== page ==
People You May Know (PYMK) recommends other people to connect with allowing members to grow their network, and it’s one of the most recognizable feature at LinkedIn. PYMK is responsible for building more than 50% of LinkedIn’s professional graph. The two main challenges in building People You May Know are machine learning and scale.
In terms of machine learning, the basic problem behind PYMK is link prediction over social graph, that is, figuring out missing edges on the social graph that are present in the real life, but may not yet reflected on LinkedIn’s professional graph. At the heart of it is binary classification problem to predict whether two people know each other or not. PYMK uses a logistic regression model for the binary classification problem to combine hundreds of features. PYMK uses LinkedIn’s open-sourced large-scale machine learning library for training models with hundreds of millions of samples for training.
There are many feature or signals used for predicting whether two people know each other. For example, one of the first thing to look is friends-of-friends or triangle closing. If Alice knows Bob and Bob knows Carol then Alice and Carol might know each other since there is one common connection. As the number of common connections increases the likelihood of two people knowing each other increases. After closing these triangles PYMK scores such candidate pairs using other features such as overlapping organizations (for example, same company, same school, same group), geographical distance, age difference, etc.
There are many interesting modeling challenges in feature engineering. For example, as part of our research to understand how two people working in the same organization know each other, we built a novel model factoring in the time of joining and departing an organization, the size of the organization, likelihood of knowing each other in an organization (as some organization are more social than the others) as published in WWW’13. The logic is simple: the affinity between two members who worked together in a small organization for 10 years is greater than members who've worked together for only a few months.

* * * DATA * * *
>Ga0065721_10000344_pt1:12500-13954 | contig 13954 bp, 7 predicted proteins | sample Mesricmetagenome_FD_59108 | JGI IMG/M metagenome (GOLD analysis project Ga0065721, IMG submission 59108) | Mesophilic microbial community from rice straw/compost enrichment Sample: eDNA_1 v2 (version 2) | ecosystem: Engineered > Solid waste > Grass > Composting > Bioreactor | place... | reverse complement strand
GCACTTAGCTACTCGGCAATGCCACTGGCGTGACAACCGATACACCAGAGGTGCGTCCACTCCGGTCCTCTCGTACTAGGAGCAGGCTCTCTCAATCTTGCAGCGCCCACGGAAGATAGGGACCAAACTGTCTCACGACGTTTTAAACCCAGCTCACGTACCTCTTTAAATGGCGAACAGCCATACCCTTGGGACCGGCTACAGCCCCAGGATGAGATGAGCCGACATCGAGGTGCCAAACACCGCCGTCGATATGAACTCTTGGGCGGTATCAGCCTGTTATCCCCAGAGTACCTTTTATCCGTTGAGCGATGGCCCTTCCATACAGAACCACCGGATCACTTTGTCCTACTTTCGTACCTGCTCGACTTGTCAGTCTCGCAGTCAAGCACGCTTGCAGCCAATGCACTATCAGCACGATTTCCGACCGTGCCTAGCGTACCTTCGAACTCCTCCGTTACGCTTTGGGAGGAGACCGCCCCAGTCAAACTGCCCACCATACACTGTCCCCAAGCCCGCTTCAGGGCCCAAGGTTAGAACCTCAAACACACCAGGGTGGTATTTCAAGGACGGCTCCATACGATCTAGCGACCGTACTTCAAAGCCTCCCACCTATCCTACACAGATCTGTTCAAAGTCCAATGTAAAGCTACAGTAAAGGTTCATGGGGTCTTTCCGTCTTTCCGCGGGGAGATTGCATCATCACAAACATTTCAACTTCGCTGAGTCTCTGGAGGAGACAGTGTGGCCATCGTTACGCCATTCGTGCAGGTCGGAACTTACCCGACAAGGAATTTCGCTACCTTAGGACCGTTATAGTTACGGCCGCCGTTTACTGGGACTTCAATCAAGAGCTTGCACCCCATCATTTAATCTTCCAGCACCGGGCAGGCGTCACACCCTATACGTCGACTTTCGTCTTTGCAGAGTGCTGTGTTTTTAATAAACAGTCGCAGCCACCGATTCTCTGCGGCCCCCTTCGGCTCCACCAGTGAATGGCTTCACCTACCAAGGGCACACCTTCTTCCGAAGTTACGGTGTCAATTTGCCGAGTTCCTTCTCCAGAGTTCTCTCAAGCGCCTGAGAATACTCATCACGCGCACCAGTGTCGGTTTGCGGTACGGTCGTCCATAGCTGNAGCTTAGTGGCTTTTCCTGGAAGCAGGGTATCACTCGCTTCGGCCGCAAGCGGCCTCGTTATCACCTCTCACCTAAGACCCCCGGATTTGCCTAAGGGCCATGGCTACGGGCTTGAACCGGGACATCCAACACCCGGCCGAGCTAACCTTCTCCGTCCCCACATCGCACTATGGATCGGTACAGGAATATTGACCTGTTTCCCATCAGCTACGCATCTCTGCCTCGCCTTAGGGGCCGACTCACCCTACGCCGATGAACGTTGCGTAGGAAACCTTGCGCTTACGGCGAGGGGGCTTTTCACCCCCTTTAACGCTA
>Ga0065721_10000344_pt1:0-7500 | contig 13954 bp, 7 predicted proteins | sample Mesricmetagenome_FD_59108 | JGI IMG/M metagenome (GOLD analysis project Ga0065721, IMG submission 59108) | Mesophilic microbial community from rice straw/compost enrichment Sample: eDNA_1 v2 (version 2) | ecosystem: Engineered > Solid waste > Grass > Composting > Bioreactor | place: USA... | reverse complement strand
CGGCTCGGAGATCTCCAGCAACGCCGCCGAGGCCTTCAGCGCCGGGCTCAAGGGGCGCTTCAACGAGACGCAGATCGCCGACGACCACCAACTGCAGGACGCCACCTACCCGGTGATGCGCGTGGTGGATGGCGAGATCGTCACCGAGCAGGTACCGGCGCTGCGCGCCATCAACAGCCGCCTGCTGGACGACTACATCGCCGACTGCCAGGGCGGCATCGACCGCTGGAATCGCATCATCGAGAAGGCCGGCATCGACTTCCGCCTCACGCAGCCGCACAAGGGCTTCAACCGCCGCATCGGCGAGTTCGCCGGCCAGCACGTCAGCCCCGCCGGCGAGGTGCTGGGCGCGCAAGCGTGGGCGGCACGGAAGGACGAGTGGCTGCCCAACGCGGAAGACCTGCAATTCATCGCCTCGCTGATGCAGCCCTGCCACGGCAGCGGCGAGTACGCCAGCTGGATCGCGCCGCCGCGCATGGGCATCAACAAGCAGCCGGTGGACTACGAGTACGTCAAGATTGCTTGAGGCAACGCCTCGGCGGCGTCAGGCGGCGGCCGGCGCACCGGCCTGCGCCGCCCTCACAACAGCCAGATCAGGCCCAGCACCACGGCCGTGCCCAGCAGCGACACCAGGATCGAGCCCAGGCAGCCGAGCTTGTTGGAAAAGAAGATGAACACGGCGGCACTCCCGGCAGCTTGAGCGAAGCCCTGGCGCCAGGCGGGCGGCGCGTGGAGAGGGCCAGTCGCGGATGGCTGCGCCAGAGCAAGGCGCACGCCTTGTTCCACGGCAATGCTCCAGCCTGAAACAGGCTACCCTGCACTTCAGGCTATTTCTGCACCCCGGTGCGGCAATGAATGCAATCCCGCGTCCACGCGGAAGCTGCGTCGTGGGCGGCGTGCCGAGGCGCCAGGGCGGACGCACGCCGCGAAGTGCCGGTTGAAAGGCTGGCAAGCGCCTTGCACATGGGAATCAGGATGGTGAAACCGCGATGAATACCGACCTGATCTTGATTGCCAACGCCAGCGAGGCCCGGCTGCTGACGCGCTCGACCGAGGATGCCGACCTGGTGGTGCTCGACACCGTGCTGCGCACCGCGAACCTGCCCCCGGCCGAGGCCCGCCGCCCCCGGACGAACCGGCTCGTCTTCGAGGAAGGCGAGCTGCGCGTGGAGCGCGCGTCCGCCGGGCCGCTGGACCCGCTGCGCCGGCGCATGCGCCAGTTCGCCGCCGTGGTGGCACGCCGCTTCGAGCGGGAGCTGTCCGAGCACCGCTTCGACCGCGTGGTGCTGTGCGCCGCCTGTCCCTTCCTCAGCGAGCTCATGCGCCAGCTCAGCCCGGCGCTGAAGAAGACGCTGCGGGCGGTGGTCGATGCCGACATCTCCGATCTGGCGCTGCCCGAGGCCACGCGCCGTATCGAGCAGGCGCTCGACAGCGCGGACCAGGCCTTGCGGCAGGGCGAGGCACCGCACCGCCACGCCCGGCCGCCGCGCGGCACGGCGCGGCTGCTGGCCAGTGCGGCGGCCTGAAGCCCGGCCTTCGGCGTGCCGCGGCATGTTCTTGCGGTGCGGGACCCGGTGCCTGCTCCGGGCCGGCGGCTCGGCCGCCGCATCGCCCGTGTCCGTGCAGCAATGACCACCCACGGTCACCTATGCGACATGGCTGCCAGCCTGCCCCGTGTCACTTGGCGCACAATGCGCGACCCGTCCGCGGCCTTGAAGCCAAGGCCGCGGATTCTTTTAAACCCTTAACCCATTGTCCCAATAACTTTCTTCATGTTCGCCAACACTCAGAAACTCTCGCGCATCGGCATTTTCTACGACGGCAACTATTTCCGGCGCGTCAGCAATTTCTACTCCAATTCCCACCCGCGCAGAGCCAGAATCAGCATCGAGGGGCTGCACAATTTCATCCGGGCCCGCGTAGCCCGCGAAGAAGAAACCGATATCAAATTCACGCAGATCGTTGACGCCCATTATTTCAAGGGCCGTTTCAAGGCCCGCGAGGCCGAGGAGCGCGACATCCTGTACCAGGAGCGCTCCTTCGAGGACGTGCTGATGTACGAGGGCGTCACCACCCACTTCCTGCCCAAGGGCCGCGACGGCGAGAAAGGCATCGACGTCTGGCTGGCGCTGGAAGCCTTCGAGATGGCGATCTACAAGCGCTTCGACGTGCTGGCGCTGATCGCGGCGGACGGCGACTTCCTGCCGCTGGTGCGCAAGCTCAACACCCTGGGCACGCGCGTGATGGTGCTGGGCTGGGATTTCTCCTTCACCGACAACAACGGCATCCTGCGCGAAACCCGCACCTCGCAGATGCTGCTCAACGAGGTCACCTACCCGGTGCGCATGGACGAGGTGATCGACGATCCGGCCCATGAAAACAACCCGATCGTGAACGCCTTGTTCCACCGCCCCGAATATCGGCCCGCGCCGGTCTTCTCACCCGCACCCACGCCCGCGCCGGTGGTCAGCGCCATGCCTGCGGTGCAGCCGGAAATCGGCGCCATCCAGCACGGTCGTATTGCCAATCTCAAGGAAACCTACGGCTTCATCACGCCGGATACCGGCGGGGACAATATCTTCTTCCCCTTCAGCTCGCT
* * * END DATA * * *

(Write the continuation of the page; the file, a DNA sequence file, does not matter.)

Another interesting modeling challenge is how to incorporate user feedback through impression discounting, that is, discount the PYMK results that are seen by users and ignored (see our KDD’14 paper for more details). The intuition is simple: PYMK results that are seen by users and did not lead to any connection are ignored by users and should be lowered in the ranking of PYMK results.
In terms of scale, PYMK system daily processes 100s of terabytes of data, 100s of billions of potential connections, and pushes new PYMK results every day. As PYMK look at second degree network (connections of connections), the rate of growth in the data processing is much faster than the site growth. This poses a unique challenge in scale that we need to keep optimizing PYMK system to deal with such high growth in data processing while keep refreshing PYMK results every day. LinkedIn has built an ecosystem of big data for addressing scaling challenges in PYMK including many systems such as Voldemort key-value store, Azkaban Hadoop workflow management, Apache Kafka for streaming, Apache DataFu for simplifying data processing in Hadoop PIG, Cubert for efficient joins and data processing, etc.
There are many interesting ongoing work to improve People You May Know further, for example,
- Large-scale distributed machine learning
- Large-scale social graph processing
- Network A/B testing
(Interestingly, People You May Know was invented at LinkedIn.)